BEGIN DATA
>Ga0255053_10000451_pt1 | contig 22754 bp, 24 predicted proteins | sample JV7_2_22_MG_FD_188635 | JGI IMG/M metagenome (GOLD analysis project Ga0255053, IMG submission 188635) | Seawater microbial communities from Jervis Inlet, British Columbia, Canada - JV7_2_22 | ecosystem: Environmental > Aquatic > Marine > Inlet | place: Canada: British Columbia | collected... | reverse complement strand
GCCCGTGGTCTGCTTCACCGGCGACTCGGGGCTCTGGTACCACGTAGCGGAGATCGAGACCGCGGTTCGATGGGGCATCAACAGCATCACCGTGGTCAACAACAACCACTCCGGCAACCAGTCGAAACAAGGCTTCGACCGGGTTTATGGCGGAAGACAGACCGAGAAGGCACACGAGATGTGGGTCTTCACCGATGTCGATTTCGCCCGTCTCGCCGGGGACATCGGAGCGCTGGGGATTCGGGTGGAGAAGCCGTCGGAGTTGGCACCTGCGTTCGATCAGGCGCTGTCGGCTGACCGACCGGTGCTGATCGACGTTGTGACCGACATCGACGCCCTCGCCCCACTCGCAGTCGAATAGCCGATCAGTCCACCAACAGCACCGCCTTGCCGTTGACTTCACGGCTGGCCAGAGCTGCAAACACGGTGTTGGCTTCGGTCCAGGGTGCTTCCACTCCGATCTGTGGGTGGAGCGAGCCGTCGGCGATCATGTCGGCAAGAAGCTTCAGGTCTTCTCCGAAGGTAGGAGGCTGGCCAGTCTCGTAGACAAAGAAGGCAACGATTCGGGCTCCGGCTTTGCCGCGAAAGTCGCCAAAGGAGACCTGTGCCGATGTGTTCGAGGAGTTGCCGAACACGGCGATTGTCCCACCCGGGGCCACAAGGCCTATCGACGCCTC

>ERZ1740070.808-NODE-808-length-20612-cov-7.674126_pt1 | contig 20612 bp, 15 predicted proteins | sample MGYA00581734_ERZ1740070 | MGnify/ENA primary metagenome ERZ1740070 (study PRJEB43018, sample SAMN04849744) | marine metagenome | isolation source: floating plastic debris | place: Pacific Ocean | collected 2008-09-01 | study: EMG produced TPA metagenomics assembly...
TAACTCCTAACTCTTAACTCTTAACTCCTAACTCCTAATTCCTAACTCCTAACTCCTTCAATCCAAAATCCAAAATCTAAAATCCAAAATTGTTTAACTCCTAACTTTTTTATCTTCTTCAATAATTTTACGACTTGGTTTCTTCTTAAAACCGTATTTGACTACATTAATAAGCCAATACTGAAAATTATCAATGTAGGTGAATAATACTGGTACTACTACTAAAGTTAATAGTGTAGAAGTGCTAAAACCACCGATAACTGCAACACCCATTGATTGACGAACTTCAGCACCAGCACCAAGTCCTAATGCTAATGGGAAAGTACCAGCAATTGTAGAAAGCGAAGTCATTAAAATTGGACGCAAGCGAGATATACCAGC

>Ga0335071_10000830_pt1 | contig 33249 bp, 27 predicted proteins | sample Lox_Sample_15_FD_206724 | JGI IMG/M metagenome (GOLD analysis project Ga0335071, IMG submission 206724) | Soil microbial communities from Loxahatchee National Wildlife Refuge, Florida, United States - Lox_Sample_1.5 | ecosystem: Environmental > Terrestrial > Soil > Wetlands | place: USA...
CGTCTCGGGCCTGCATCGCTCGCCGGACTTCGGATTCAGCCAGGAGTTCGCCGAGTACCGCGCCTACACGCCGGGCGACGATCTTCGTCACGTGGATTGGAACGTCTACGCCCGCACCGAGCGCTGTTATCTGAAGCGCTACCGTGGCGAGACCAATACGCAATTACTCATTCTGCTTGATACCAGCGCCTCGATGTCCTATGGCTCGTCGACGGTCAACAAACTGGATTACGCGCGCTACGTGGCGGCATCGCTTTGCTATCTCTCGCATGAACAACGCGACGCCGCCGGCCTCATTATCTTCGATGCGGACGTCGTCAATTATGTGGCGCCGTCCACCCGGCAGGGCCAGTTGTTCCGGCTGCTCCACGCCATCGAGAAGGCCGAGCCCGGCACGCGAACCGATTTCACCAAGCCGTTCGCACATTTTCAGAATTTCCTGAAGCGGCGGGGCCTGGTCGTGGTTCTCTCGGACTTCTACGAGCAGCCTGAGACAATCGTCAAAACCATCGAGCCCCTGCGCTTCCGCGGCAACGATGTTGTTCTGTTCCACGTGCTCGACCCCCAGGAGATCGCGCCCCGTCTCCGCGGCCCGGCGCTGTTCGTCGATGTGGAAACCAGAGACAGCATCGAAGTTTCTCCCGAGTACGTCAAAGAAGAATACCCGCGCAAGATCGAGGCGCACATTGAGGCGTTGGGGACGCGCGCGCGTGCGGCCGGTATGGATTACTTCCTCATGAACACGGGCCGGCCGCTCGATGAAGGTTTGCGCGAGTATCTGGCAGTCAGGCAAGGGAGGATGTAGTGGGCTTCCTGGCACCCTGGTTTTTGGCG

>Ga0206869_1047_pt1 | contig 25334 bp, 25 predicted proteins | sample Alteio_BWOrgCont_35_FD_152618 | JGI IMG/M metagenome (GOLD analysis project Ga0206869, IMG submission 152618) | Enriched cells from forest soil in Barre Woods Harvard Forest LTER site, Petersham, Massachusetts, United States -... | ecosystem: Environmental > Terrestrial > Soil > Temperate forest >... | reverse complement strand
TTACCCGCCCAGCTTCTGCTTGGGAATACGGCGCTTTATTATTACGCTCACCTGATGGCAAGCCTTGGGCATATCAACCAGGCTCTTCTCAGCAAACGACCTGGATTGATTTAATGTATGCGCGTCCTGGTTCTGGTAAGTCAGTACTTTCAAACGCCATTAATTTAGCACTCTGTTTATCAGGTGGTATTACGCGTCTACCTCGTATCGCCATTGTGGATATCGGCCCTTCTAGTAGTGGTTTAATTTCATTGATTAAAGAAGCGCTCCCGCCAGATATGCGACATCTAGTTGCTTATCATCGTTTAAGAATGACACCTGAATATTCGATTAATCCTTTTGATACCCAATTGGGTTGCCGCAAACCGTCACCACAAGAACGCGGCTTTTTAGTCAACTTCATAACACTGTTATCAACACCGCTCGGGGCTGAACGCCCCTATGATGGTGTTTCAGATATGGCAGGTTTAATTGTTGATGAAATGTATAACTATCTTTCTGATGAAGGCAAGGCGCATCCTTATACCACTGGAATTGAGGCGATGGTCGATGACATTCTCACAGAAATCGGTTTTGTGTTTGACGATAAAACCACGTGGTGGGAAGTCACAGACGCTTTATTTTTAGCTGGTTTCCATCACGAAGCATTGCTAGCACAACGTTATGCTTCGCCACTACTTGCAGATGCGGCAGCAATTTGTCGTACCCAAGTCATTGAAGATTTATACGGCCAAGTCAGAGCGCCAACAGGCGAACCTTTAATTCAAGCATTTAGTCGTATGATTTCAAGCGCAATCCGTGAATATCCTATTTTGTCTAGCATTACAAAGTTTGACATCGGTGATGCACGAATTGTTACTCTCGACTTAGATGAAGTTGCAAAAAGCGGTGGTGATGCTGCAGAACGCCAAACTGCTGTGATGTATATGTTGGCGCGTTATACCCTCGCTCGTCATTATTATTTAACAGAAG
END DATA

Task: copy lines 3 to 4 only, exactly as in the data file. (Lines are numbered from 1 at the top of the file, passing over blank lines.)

>ERZ1740070.808-NODE-808-length-20612-cov-7.674126_pt1 | contig 20612 bp, 15 predicted proteins | sample MGYA00581734_ERZ1740070 | MGnify/ENA primary metagenome ERZ1740070 (study PRJEB43018, sample SAMN04849744) | marine metagenome | isolation source: floating plastic debris | place: Pacific Ocean | collected 2008-09-01 | study: EMG produced TPA metagenomics assembly...
TAACTCCTAACTCTTAACTCTTAACTCCTAACTCCTAATTCCTAACTCCTAACTCCTTCAATCCAAAATCCAAAATCTAAAATCCAAAATTGTTTAACTCCTAACTTTTTTATCTTCTTCAATAATTTTACGACTTGGTTTCTTCTTAAAACCGTATTTGACTACATTAATAAGCCAATACTGAAAATTATCAATGTAGGTGAATAATACTGGTACTACTACTAAAGTTAATAGTGTAGAAGTGCTAAAACCACCGATAACTGCAACACCCATTGATTGACGAACTTCAGCACCAGCACCAAGTCCTAATGCTAATGGGAAAGTACCAGCAATTGTAGAAAGCGAAGTCATTAAAATTGGACGCAAGCGAGATATACCAGC